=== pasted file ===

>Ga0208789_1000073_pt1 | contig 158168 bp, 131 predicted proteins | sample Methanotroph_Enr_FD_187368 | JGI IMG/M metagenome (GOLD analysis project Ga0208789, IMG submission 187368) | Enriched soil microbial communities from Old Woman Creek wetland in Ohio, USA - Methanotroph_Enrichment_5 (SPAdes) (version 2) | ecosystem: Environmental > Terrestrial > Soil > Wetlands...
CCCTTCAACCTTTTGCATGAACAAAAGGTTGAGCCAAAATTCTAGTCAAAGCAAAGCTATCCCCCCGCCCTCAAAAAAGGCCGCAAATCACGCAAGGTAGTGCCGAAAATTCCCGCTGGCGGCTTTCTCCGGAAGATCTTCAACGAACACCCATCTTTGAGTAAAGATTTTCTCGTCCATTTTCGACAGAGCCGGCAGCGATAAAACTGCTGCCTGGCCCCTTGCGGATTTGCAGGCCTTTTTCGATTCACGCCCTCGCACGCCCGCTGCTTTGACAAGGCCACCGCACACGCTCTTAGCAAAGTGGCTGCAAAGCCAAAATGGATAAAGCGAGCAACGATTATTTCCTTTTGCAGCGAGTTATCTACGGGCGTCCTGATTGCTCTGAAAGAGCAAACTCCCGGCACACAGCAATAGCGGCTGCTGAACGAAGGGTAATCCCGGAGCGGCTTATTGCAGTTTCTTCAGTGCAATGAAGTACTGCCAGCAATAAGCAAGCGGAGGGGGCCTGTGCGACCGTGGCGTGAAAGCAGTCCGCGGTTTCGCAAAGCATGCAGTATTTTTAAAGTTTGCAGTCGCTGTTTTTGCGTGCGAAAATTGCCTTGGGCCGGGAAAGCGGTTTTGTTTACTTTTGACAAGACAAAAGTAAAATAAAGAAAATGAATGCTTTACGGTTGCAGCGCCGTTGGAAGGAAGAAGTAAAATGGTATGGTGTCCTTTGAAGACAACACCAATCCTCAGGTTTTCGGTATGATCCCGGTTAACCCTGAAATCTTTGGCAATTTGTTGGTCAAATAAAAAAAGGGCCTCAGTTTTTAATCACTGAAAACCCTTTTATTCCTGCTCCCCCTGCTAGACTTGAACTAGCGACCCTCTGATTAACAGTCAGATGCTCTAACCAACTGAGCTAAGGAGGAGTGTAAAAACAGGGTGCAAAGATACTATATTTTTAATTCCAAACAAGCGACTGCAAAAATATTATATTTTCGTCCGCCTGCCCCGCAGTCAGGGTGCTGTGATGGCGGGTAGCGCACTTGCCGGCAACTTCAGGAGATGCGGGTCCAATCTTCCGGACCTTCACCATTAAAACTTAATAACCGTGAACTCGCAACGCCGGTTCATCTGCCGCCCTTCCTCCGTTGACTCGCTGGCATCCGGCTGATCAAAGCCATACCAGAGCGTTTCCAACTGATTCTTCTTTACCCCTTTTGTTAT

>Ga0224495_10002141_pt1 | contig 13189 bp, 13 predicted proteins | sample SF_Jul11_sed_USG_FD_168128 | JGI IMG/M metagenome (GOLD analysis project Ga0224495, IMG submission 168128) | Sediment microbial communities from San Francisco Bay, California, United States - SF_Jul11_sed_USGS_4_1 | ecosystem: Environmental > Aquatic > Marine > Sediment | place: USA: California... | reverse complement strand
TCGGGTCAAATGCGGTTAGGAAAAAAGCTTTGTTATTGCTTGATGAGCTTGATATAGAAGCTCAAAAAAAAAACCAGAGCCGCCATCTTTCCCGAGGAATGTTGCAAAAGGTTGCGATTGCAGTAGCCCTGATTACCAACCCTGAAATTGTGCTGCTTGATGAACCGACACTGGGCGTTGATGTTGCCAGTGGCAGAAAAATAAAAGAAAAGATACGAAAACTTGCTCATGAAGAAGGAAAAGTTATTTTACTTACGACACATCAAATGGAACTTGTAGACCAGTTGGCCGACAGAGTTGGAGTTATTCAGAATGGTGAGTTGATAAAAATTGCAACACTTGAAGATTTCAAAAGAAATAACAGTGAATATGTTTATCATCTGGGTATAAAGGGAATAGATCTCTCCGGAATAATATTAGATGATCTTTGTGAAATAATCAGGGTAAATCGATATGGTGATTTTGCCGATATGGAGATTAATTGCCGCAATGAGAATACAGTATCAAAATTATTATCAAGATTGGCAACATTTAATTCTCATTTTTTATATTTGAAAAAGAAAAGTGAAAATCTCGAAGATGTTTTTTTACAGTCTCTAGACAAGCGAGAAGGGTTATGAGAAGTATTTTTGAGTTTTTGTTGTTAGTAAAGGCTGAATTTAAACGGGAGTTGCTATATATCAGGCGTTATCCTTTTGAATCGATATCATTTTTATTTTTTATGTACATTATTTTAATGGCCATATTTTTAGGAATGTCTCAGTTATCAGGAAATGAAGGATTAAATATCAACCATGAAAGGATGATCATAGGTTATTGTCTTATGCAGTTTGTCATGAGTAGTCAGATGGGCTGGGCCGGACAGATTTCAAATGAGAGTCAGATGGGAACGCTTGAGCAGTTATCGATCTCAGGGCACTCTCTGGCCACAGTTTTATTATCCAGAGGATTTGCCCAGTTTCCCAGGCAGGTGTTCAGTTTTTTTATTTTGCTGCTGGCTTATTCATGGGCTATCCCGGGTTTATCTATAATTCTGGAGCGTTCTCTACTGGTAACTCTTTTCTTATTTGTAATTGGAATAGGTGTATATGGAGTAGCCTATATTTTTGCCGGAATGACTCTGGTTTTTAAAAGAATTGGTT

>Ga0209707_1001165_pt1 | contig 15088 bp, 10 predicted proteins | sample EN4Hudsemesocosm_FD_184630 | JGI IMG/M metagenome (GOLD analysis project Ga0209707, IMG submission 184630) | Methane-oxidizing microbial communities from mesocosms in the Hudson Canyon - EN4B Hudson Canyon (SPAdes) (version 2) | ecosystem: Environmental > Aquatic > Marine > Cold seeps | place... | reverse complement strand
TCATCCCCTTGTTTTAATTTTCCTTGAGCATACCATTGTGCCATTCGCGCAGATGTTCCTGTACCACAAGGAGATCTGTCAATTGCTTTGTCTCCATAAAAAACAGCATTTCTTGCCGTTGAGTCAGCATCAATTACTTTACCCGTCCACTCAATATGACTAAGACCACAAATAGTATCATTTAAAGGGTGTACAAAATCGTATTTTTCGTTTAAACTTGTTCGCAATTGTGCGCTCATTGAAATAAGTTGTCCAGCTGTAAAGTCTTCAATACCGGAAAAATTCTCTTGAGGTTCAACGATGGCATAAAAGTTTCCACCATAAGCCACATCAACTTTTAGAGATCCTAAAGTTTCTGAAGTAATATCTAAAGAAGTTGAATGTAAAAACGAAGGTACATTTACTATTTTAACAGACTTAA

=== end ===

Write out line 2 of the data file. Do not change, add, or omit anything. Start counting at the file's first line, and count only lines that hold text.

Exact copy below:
CCCTTCAACCTTTTGCATGAACAAAAGGTTGAGCCAAAATTCTAGTCAAAGCAAAGCTATCCCCCCGCCCTCAAAAAAGGCCGCAAATCACGCAAGGTAGTGCCGAAAATTCCCGCTGGCGGCTTTCTCCGGAAGATCTTCAACGAACACCCATCTTTGAGTAAAGATTTTCTCGTCCATTTTCGACAGAGCCGGCAGCGATAAAACTGCTGCCTGGCCCCTTGCGGATTTGCAGGCCTTTTTCGATTCACGCCCTCGCACGCCCGCTGCTTTGACAAGGCCACCGCACACGCTCTTAGCAAAGTGGCTGCAAAGCCAAAATGGATAAAGCGAGCAACGATTATTTCCTTTTGCAGCGAGTTATCTACGGGCGTCCTGATTGCTCTGAAAGAGCAAACTCCCGGCACACAGCAATAGCGGCTGCTGAACGAAGGGTAATCCCGGAGCGGCTTATTGCAGTTTCTTCAGTGCAATGAAGTACTGCCAGCAATAAGCAAGCGGAGGGGGCCTGTGCGACCGTGGCGTGAAAGCAGTCCGCGGTTTCGCAAAGCATGCAGTATTTTTAAAGTTTGCAGTCGCTGTTTTTGCGTGCGAAAATTGCCTTGGGCCGGGAAAGCGGTTTTGTTTACTTTTGACAAGACAAAAGTAAAATAAAGAAAATGAATGCTTTACGGTTGCAGCGCCGTTGGAAGGAAGAAGTAAAATGGTATGGTGTCCTTTGAAGACAACACCAATCCTCAGGTTTTCGGTATGATCCCGGTTAACCCTGAAATCTTTGGCAATTTGTTGGTCAAATAAAAAAAGGGCCTCAGTTTTTAATCACTGAAAACCCTTTTATTCCTGCTCCCCCTGCTAGACTTGAACTAGCGACCCTCTGATTAACAGTCAGATGCTCTAACCAACTGAGCTAAGGAGGAGTGTAAAAACAGGGTGCAAAGATACTATATTTTTAATTCCAAACAAGCGACTGCAAAAATATTATATTTTCGTCCGCCTGCCCCGCAGTCAGGGTGCTGTGATGGCGGGTAGCGCACTTGCCGGCAACTTCAGGAGATGCGGGTCCAATCTTCCGGACCTTCACCATTAAAACTTAATAACCGTGAACTCGCAACGCCGGTTCATCTGCCGCCCTTCCTCCGTTGACTCGCTGGCATCCGGCTGATCAAAGCCATACCAGAGCGTTTCCAACTGATTCTTCTTTACCCCTTTTGTTAT